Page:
Ni hao, fellow Browncoats! Jeff here, rocket-scientist-in-residence here at Take Back the Sky
. A few days ago, Elon Musk participated in an AMA interview
on the popular website Reddit prior to the most recent launch attempt of CRS-5. For those of you unfamiliar with the online forum, “AMA” stands for “ask me anything.” It’s like Meet the Press, if it were before an audience of half-starved reavers. The key takeaway, though, was his letting slip that his company intends to announce the full details of just how they intend to beat NASA to colonizing Mars later this year.
Musk has been teasing the Martian Colonial Transport, or MCT, for several years now, but up ’til now has been vague about the details. Is it a rocket? A third incarnation of the Dragon spacecraft, ruggedized for the trip to the Red Planet? Finally, the tech mogul stated online that “The Mars transport system will be a completely new architecture” (Emphasis mine).
In aerospace parlance, “architecture” refers to the overall mission plan from launch to landing, and every change of orbit and docking that takes place in between. The Apollo mission architecture, by way of example, was to send both the crew’s command module and lunar lander on the same, gigantic Saturn V rocket into the Black. In Earth orbit, the crew would “unpack” and dock with the lander like a truck driving up to and hitching up a trailer, then fire it’s engines on a path towards the moon. Once arriving at our planet’s satellite, the ship would be turned around to fire the engines again as a way to step on the brakes and enter an orbit around the moon. Finally, two crew members would climb in the lander, undock, and descend to the surface and the history books. Returning to Earth is accomplished by repeating each step in reverse.
Ever since the first landing in 1969, NASA scientists have been drawing up plans to go one giant leap further to the next planet out from the sun, most of those plans taking the same simple, brute force approach. The problem is, such architectures depend on massive, expensive rockets built to a scale that America hasn’t dared in years. The truth, though, is that such blunt instruments are no more necessary to achieve the frontier than driving your car to the end of the driveway to get today’s mail from the mailbox.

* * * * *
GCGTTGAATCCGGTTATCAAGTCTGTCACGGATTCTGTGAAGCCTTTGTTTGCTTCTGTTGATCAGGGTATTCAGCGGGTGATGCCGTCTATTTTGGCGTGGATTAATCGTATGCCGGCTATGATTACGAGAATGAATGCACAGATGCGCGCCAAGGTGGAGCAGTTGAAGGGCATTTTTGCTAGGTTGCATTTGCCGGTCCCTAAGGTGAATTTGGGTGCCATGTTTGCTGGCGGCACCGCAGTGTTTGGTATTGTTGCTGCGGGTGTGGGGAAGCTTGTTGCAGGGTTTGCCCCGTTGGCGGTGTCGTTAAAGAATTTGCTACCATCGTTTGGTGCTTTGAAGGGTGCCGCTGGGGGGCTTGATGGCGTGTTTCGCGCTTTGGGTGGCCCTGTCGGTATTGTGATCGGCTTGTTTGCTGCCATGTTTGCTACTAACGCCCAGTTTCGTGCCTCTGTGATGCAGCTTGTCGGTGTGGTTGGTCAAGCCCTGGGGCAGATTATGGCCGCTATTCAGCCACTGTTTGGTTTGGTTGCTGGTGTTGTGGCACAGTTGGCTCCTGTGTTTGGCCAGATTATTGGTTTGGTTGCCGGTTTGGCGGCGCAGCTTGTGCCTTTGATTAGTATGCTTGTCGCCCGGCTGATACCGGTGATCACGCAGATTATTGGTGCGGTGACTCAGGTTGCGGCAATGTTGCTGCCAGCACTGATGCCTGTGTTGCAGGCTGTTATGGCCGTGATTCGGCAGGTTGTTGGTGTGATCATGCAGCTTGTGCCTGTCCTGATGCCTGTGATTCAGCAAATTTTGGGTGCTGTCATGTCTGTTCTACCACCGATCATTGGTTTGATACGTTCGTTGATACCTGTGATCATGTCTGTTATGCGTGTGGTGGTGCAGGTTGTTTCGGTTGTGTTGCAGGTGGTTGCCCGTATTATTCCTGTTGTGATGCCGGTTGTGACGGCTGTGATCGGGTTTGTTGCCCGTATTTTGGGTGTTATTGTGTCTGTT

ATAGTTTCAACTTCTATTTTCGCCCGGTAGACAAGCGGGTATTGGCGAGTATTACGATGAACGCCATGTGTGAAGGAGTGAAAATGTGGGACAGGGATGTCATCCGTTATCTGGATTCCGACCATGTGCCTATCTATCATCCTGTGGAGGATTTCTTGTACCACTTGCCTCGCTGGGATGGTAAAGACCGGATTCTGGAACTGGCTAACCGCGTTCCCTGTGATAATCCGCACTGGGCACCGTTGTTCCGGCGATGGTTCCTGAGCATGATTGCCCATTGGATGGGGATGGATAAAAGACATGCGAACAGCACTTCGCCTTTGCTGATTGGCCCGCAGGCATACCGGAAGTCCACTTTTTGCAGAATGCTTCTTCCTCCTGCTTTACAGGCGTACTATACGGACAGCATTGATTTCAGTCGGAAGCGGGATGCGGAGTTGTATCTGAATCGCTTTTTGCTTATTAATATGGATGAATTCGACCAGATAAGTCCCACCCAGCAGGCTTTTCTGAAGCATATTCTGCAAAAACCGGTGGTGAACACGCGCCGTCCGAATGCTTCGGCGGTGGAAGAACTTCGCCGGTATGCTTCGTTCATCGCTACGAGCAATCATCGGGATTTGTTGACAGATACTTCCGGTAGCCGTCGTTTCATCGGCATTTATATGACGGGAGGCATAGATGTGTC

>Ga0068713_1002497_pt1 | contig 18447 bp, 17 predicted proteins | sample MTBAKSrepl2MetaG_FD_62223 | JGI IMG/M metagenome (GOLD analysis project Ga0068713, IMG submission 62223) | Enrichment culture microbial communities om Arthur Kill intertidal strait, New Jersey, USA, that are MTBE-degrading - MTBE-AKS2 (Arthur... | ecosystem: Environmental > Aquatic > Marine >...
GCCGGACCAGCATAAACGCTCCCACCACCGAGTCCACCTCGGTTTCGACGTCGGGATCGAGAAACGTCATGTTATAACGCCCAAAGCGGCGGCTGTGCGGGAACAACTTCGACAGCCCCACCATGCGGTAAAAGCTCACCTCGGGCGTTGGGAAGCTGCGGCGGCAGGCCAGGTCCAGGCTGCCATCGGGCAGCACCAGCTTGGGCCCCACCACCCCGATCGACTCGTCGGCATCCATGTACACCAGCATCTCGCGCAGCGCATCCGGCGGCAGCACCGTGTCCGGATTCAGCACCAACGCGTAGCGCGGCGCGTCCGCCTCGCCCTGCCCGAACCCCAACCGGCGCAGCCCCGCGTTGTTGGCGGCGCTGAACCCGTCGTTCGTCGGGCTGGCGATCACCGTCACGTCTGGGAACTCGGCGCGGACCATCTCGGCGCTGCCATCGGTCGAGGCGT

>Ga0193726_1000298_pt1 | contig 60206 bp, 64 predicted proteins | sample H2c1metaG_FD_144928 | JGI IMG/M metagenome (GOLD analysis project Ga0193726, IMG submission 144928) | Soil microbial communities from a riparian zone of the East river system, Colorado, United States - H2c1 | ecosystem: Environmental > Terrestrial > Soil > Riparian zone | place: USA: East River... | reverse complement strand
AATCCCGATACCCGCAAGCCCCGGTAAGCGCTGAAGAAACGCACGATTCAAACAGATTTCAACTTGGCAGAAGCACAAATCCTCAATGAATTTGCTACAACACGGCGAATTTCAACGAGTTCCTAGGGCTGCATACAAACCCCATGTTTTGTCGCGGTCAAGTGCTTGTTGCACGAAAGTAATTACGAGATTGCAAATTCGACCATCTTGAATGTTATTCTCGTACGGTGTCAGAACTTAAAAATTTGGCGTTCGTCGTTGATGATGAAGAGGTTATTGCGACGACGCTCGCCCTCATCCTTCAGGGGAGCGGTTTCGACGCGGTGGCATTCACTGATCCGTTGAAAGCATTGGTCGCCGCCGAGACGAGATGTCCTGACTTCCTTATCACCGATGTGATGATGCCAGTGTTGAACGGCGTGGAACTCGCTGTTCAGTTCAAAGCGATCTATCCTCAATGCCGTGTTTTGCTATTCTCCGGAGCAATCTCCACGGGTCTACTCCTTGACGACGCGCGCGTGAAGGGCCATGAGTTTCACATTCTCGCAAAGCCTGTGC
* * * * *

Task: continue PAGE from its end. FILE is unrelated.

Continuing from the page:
Recent times have seen renegade rocket scientists dare to go against the long-held belief in the Great Big Rocket that most of the aerospace world still clings to. We’ve brought up one of the front-runners
that’s gained significant traction in the wake of the 2008 recession, a dream of engineer Robert Zubrin called Mars Direct.
The Mars Direct architecture splits up the voyage into two trips:
- The first rocket launches an unmanned “return vehicle” that will be the crew’s ride home after spending the next year combining liquid hydrogen with the Martian atmosphere to create enough (free) rocket fuel to top off the tank.
- The crew then takes the slow and leisurely route, possibly using a counterweight at the end of a tether attached to their craft to induce a sort of centripetal force-derived artificial gravity for convenience. Without the need to carry the resources for their return with them on the way out, the weight can be dedicated to additional emergency supplies, a rover with all the bells and whistles, or other celestial luxuries.